by Bill Snyder

Smartphone ‘Subconscious’ Mode: The Key to Longer Battery Life?

Nov 02, 20123 mins
MobileSmall and Medium BusinessSmartphones

Even when your iPhone or Android phone is on standby it is still using power searching for communications channels and listening for messages. Now researchers have found a "subconscious" mode that keeps your phone aware of incoming message without draining the battery.

Wouldn’t it great if your smartphone’s battery could last 12 hours or more without a charge? Right now, the only way to achieve that sort of longevity is to put your phone into “airplane mode,” which means you won’t know if someone is calling or sending a text message.

But researchers at the University of Michigan are developing a novel tweak to how your phone handles Wi-Fi. Rather than just putting your phone to sleep, a state that actually uses a surprising amount of power, Professor Kang Shin says that a mode he calls “subconscious” would greatly reduce power consumption while allowing the phone to be aware of incoming messages. A technique called E-MiLi, or Energy-Minimizing Idle Listening, could extend the battery life of more than 90 percent of the phones on the market by as much as 54 percent, says Shin.   

You may not be aware of this, but when your smartphone is on standby and not actively sending or receiving messages, it’s still searching for a clear communication channel and that takes power. To find out how much time phones spend listening for messages, Shin and his research partner, doctoral student Xinyu Zhang, conducted an extensive trace-based analysis of real WiFi networks.


They discovered that, depending on the amount of traffic in the network, devices in power-saving modes spend 60 percent to 80 percent of their time in idle listening. In previous work, they demonstrated that phones in idle listening mode expend roughly the same amount of power as they do when they’re fully awake. (You can read their research paper here.)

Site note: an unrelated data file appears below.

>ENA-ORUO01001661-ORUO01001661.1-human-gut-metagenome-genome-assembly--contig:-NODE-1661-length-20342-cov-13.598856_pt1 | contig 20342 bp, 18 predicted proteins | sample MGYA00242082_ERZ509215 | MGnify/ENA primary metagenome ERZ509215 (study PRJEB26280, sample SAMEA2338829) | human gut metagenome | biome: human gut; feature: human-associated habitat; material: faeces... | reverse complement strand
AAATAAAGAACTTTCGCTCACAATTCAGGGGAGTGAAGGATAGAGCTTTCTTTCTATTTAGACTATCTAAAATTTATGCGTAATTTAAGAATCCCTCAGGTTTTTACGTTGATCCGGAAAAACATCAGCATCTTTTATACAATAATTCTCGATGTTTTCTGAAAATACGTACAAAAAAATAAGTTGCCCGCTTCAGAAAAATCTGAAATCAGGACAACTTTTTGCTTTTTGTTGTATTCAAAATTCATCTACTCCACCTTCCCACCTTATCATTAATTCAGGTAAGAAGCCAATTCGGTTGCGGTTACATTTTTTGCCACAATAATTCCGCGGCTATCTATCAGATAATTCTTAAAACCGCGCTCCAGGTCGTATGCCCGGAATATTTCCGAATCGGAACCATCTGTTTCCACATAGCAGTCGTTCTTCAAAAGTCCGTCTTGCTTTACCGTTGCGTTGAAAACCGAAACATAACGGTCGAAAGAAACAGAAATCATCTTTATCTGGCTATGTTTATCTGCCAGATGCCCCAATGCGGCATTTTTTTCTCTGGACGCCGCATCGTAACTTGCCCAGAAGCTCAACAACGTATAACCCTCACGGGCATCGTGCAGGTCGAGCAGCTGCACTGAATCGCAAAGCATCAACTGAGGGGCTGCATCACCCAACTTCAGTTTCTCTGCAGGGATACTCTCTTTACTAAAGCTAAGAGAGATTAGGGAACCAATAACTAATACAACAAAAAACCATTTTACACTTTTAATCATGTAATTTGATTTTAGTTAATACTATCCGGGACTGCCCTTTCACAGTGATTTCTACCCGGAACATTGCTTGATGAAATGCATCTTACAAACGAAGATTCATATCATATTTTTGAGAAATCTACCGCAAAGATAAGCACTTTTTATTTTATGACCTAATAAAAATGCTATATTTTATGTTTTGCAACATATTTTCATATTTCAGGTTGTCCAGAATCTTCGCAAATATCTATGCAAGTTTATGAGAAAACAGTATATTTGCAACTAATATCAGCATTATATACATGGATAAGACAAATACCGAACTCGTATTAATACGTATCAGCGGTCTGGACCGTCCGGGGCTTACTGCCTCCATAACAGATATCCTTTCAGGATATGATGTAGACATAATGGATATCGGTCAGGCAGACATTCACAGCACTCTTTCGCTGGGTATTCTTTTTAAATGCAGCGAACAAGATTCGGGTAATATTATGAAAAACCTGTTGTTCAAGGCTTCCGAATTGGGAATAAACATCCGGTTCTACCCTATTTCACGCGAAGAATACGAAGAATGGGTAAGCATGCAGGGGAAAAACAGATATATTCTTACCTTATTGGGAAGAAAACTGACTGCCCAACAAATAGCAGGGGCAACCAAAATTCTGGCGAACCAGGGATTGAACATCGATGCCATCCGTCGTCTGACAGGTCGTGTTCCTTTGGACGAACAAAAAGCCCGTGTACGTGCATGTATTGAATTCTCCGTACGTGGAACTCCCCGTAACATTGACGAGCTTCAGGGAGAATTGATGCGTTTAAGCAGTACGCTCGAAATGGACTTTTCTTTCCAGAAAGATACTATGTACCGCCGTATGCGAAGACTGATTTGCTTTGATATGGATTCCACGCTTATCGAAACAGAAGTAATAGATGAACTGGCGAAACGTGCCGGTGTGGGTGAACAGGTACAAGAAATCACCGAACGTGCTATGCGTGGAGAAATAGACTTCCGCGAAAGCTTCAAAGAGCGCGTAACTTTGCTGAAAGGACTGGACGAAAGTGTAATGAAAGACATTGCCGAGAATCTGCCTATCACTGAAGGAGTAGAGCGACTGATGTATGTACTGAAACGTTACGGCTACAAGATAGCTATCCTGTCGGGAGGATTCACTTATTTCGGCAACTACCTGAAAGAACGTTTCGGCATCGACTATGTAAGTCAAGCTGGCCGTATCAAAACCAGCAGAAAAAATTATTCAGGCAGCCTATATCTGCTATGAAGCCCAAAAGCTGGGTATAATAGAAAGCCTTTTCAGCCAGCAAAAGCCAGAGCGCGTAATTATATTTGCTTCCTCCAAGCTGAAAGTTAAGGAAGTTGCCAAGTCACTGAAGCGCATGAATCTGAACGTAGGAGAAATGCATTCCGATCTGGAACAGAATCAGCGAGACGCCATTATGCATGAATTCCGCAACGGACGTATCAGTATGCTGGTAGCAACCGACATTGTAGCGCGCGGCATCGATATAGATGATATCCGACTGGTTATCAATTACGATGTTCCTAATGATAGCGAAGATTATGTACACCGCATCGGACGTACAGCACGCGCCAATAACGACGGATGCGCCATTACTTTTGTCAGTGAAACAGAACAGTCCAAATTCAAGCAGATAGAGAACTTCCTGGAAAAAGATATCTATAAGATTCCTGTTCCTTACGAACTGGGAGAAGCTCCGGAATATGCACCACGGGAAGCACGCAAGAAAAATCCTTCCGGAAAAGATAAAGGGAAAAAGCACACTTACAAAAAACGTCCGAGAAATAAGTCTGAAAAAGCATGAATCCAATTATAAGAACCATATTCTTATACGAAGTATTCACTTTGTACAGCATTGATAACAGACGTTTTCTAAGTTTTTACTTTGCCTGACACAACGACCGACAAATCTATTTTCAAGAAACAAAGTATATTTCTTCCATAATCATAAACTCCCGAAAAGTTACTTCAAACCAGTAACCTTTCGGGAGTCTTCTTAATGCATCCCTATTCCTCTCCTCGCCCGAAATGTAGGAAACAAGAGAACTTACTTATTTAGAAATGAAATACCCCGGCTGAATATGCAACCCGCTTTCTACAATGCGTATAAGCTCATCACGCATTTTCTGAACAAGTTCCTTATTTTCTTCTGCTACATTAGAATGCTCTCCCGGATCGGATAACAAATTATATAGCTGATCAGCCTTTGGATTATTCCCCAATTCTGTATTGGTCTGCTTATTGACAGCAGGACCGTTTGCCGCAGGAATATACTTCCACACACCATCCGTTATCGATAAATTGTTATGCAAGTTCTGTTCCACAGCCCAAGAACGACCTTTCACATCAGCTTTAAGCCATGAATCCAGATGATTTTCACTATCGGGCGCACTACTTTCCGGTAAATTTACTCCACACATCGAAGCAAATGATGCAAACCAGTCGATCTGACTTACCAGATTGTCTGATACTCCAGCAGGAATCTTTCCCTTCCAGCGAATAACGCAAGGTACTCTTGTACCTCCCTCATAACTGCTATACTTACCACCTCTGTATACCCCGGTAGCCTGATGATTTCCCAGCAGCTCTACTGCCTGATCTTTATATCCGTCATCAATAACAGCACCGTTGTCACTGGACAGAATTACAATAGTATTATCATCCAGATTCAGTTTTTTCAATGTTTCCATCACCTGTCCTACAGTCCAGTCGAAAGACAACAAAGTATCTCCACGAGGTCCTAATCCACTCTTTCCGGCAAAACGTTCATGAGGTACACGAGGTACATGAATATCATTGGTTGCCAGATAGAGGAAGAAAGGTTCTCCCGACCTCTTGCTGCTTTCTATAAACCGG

A University of Michigan publication explained how E-MiLi works:

“It slows down the Wi-Fi card’s clock by up to 1/16 its normal frequency, but jolts it back to full speed when the phone notices information coming in. It’s well known that you can slow a device’s clock to save energy.”

The hard part, Shin said, was getting the phone to recognize an incoming message while it was in this slower mode.

“We came up with a clever idea,” Shin said. “Usually, messages come with a header, and we thought the phone could be enabled to detect this, as you can recognize that someone is calling your name even if you’re 90 percent asleep.”

Not surprisingly, there is a catch that will probably slow the adoption of this technology.

“In addition to new processor-slowing software on smartphones, E-MiLi requires new firmware for phones and computers that would be sending messages. They need the ability to encode the message header—the recipient’s address—in a new and detectable way.

“The researchers have created such firmware, but in order for E-MiLi use to become widespread, WiFi chipset manufacturers would have to adopt these firmware modifications and then companies that make smartphones and computers would have to incorporate the new chips into their products.”

Battery life has long been the Achilles heel of consumer technology. As laptops, tablets, and smartphones get bigger screens and greater processing power, they use much more power. But unlike the technology behind semiconductors, there is no Moore’s Law when it comes to batteries.

So when you’re waiting for your flight at the airport, you’re probably competing with other passengers to snag a power outlet that will let you charge up your devices before getting on the plane.

Technologies like E-MiLi may add a bit to the cost of your gadget, but the tradeoff would be more than worth it.

Image source: